I wish I could write the top 10 short guys in BJJ but I can’t. If you’re into Jiu Jitsu, being short is hard, so hard that the taller you are for your respective weight class – the greater your chance of winning. Sure, there are advantages to being shorter such as faster reaction times (shorter neural networks), greater strength to weight ratio, faster limb acceleration, greater endurance, and greater power to weight ratio. Nonetheless, the physics of Jiu Jitsu is about maximizing mechanical advantage and longer levers do just that – Especially when it’s multiplied using the gi.
You may have heard about Dominique Bell. He’s a purple belt from Atos. He’s an amazing cartoonist (we’ll call him Doodle Dom). And now he’s the current IBJJF middleweight purple belt World Champion.
I first heard about Dominique Bell at a local tournament in Charlotte, North Carolina. Someone mentioned to me “Watch this dude, he’s awesome.” Sure enough he demolished some poor local jiu jitsu player in less than a minute. If you’ve ever waited the 142 hours to have a match at the purple belt level at a local tournament, you know that by the time you step out there you are often times exhausted and disappointed despite the outcome. If you win you wished you had more matches and if you lose you’re disappointed you waited all day for one match. Not Dubious Dom. You could see it on his face. He wasn’t fatigued. He wasn’t disappointed he’d waited all day to demolish someone in a few seconds. You could see his passion.
WARNING: This is exhaustive. This discussion contains no walkthroughs or tutorials on leg locks. It serves as a contextual reference for the orientations and nuances used by the best grapplers to secure leg locks. It may be best studied in sections so as not to seem overbearing.
Here at wrestlejitsu we’ve seen that individuals with prior wrestling experience often incorporate leg locks into their game. This is due to a number of reasons. First, many leg lock positions allow equal opportunity for both individuals in the position and thus the individual who is more aggressive in attacking them often secures one first. Second, although many of the positions seem neutral, positional dominance can be achieved. Those who wrestled are often more aggressive and prioritize positional dominance.
Now that we’ve grossly overgeneralized the reasons why the wrestlers we’ve studied use leg locks we’re going to delve more deeply. Having spent an inordinate amount of time researching jiu jitsu one niche remains largely unfilled: the theory of leg locks. Although most leg locking positions have a designated nomenclature (many of which in fact have multiple names), to my knowledge no one has assessed positional dominance coupled with entries in to those positions and options from them using the games of the most predominant current leg lockers. This includes Masakazu Imanari, Rousimar Palhares in MMA, Davi Ramos, Joao Assis, Dean Lister, Eddie Cummings, and Gary Tonon in nogi, and Luiz Panza, Renato Cardoso, Edwin Najmi, and Hunter Ewald in gi.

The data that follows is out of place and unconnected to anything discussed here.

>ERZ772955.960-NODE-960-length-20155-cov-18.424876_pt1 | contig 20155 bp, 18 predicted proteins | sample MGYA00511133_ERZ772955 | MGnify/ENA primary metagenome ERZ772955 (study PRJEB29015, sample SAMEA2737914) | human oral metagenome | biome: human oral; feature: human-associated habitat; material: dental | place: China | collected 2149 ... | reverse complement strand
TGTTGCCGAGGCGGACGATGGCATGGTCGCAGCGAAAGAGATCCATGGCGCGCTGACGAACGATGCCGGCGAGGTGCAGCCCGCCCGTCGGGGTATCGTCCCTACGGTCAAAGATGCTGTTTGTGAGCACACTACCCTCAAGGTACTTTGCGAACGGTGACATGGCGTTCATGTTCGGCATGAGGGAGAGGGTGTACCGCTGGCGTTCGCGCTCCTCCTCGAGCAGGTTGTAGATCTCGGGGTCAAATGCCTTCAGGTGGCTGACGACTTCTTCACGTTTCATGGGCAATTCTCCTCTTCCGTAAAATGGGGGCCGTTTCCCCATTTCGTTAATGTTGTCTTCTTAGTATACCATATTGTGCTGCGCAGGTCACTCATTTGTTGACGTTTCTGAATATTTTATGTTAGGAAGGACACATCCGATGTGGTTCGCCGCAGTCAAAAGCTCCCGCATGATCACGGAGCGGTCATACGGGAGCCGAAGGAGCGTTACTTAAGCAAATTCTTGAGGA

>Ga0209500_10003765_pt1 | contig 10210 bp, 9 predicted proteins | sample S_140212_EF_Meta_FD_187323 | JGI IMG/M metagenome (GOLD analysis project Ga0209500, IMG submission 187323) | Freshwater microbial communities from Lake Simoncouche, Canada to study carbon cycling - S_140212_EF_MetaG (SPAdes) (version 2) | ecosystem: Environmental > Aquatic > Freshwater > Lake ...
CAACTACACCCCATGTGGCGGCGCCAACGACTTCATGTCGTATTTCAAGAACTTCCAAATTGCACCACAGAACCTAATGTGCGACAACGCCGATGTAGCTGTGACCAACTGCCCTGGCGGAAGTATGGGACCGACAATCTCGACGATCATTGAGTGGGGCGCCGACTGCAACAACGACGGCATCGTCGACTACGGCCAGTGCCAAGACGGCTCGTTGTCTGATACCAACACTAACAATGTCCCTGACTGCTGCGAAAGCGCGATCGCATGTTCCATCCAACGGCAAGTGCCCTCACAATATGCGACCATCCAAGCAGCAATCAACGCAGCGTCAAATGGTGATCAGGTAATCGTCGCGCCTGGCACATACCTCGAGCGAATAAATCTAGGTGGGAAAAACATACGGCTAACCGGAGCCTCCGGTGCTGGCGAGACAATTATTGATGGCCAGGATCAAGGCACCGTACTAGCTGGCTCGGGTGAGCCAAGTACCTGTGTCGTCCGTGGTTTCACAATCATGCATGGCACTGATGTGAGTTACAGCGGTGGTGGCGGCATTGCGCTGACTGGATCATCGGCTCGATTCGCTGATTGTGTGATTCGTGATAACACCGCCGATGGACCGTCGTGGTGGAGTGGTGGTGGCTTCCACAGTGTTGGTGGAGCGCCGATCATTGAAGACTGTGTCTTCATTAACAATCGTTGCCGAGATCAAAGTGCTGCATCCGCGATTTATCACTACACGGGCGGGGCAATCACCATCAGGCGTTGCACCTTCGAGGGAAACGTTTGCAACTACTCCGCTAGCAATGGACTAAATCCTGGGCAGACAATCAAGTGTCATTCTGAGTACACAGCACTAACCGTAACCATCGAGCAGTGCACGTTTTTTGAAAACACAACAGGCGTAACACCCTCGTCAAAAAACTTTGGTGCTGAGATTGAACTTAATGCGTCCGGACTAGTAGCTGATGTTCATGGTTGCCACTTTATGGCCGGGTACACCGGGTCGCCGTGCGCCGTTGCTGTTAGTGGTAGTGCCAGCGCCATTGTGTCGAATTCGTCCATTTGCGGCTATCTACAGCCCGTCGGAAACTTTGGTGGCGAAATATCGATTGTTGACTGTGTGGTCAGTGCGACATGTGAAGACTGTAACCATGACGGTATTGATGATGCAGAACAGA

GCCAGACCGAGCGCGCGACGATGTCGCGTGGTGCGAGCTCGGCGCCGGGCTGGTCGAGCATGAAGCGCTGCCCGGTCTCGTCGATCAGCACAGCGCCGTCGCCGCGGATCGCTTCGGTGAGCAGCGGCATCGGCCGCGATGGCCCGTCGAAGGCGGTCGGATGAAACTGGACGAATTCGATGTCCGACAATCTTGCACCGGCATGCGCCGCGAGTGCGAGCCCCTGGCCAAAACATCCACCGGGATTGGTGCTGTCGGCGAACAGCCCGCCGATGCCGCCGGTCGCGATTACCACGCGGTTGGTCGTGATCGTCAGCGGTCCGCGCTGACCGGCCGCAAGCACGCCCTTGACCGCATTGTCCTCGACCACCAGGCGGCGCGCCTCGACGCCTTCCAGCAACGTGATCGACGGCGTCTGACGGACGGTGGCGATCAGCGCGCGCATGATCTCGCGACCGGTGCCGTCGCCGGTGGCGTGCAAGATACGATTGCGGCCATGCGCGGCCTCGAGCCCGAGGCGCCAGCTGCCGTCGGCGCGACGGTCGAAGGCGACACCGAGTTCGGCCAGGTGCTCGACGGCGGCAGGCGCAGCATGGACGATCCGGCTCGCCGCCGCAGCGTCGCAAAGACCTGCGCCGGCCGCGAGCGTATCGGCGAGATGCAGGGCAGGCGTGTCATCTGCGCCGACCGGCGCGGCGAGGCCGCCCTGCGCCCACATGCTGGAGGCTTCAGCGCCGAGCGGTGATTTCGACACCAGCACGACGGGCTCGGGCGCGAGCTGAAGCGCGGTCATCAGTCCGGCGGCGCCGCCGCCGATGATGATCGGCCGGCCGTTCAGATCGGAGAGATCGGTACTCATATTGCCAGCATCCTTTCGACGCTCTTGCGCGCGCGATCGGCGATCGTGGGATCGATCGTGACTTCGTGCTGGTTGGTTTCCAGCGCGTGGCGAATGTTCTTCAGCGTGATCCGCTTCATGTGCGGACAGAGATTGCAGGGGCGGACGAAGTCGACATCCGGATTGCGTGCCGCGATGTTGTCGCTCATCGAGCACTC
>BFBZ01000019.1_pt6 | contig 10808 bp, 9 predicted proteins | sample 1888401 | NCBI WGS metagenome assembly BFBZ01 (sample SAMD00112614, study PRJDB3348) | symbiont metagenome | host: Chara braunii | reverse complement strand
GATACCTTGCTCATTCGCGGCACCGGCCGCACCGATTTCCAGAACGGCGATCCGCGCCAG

A myriad of leg locking walk-throughs and tutorials can be found in instructionals and online, but finding realistically effective patterns requires the analysis of footage coupled with basic principles in physics and knowledge of the human skeleton.
Using leg locks effectively requires two things: control and risk reduction. The geometry of the human body allows for both players to attack each other’s lower limbs with their upper ones when the lower face each other. Controlling the position allows you to attack your opponent’s legs and prevent their escape while staving their ability to attack your legs and reducing your risk of being leg locked.
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Given the history of grappling, the rear naked choke (RNC) has likely been the most effective grappling technique of all time. Greek statues have even depicted the movement in sculpture. Modernly, it is the most effective submission in all of mixed martial arts. In the sport of Brazilian Jiu Jitsu is called the Mata Leao or Lion Killer. This name embodies its effectiveness. This effectiveness however, and people’s general lack of understanding regarding the technique, can make it a dangerous move to implement. Before we investigate this danger it’s important to understand the basics regarding how to execute the technique properly, the goal in its execution, and most importantly how to defend it.
Breathe like Rickson
One of the most iconic images of the Choke documentary is Rickson Gracie’s breathing techniques. This documentary is a staple among grapplers. I personally remember the feeling of having seen it in Choke and then in The Incredible Hulk with Rickson teaching Edward Norton how to control his anger with his techniques. I was ecstatic.
Breathing is probably one of the most underestimated skillsets in wrestling, Jiu Jitsu, MMA, or any sport for that matter. Being from Bermuda and having a father that dabbled in amatuer freediving my interest in breath holding far outdates my athletic ventures.
Only recently has breathing practice and holding capacity been investigated for its effects on aerobic ability. Continue reading
Catch-as-catch-can (CACC) wrestling started in the late 1800s/early 1900s in the UK as a hybrid form of grappling that combined a number of different styles of wrestling at the time. Eventually this form of wrestling began to spread to the US and throughout Europe as a form of entertainment and in shows at carnivals. This became known as “professional wrestling”. Most of the movement was scripted in an effort enhance its entertainment value. Despite its scripted nature it did indeed contain effective technique for grappling and Dan Gable even claims that when he first learned to wrestle in Waterloo, Iowa he was learning a style they called catch wrestling at the time. Continue reading